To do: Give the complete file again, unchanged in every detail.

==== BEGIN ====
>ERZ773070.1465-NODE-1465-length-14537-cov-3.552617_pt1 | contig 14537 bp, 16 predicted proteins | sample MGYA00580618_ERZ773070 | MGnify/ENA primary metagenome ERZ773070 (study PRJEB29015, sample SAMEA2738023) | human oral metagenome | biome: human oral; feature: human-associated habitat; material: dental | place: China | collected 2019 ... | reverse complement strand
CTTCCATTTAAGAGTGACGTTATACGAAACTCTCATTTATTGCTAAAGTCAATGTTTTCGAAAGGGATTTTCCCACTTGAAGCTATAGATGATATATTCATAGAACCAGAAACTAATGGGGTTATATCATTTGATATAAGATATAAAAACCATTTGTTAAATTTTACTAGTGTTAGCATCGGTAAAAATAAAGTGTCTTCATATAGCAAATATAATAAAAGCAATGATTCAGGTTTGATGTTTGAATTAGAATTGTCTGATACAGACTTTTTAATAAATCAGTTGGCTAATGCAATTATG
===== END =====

>ERZ773070.1465-NODE-1465-length-14537-cov-3.552617_pt1 | contig 14537 bp, 16 predicted proteins | sample MGYA00580618_ERZ773070 | MGnify/ENA primary metagenome ERZ773070 (study PRJEB29015, sample SAMEA2738023) | human oral metagenome | biome: human oral; feature: human-associated habitat; material: dental | place: China | collected 2019 ... | reverse complement strand
CTTCCATTTAAGAGTGACGTTATACGAAACTCTCATTTATTGCTAAAGTCAATGTTTTCGAAAGGGATTTTCCCACTTGAAGCTATAGATGATATATTCATAGAACCAGAAACTAATGGGGTTATATCATTTGATATAAGATATAAAAACCATTTGTTAAATTTTACTAGTGTTAGCATCGGTAAAAATAAAGTGTCTTCATATAGCAAATATAATAAAAGCAATGATTCAGGTTTGATGTTTGAATTAGAATTGTCTGATACAGACTTTTTAATAAATCAGTTGGCTAATGCAATTATG